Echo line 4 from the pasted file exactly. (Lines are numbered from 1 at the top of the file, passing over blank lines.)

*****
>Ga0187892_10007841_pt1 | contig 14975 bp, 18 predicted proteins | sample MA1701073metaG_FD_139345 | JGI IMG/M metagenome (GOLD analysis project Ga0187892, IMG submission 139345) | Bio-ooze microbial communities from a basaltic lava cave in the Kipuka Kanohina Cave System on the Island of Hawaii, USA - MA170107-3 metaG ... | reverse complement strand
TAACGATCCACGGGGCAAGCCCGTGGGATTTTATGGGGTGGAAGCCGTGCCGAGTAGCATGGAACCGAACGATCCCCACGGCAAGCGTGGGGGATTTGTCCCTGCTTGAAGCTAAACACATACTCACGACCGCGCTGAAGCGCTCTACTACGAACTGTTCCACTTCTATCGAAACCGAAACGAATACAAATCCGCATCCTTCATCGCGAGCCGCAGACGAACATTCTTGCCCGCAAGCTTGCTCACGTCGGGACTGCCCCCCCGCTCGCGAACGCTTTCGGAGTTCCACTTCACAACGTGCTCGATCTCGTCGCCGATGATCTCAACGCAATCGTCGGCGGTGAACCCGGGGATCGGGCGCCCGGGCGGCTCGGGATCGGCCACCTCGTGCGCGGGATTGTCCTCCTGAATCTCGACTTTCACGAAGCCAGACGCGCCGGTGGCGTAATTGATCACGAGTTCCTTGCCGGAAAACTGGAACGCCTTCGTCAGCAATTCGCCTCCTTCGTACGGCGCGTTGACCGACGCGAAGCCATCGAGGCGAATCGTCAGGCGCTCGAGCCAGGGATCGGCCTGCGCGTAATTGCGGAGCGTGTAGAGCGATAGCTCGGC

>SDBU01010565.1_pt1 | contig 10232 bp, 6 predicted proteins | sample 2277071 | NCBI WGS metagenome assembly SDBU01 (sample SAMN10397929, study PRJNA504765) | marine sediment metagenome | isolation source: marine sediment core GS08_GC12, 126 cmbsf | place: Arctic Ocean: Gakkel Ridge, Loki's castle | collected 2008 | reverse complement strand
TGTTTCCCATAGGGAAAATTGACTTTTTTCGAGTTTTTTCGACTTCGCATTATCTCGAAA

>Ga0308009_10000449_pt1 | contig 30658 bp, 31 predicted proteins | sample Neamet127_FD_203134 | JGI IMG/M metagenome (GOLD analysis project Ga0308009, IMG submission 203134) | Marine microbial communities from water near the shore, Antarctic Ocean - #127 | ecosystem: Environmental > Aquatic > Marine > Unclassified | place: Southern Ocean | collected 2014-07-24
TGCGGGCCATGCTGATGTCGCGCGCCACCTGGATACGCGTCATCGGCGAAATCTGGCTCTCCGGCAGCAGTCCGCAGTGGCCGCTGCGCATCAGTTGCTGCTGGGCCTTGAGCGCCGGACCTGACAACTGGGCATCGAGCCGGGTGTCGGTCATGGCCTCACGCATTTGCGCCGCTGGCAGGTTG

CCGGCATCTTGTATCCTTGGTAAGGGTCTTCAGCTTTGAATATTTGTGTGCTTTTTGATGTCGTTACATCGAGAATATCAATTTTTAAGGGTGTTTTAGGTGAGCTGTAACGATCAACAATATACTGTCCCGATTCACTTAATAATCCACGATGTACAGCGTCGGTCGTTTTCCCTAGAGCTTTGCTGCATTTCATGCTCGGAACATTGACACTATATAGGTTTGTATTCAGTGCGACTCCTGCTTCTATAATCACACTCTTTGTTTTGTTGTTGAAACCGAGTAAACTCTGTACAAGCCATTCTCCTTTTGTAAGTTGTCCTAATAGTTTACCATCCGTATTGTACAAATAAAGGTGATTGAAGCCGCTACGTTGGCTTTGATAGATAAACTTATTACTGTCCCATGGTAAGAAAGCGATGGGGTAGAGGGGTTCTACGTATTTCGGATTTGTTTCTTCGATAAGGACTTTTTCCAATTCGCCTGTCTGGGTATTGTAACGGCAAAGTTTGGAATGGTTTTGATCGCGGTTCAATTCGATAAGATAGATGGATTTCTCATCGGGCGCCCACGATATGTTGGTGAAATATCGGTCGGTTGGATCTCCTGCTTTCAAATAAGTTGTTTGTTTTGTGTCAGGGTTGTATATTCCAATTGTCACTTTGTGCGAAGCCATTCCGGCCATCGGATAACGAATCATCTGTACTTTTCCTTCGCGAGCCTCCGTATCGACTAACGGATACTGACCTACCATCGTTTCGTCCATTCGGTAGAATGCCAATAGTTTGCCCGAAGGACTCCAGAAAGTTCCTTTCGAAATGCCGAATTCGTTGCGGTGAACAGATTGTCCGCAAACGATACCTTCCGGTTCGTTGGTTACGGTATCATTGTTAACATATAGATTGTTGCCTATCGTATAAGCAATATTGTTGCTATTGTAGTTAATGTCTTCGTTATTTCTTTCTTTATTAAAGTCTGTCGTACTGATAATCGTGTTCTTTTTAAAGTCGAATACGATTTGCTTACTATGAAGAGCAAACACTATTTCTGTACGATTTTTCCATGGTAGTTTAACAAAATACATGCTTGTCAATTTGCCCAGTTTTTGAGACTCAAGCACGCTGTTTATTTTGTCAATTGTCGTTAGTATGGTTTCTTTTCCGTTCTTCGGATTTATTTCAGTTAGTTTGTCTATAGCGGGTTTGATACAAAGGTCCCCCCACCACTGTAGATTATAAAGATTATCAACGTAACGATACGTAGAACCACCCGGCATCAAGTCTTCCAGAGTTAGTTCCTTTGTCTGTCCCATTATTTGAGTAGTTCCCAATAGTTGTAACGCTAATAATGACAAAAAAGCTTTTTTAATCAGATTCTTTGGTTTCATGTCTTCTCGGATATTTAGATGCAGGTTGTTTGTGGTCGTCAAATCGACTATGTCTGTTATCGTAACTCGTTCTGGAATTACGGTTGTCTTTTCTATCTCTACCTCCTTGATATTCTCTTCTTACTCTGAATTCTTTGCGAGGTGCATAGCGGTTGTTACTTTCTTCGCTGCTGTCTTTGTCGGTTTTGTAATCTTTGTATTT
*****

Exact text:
TGTTTCCCATAGGGAAAATTGACTTTTTTCGAGTTTTTTCGACTTCGCATTATCTCGAAA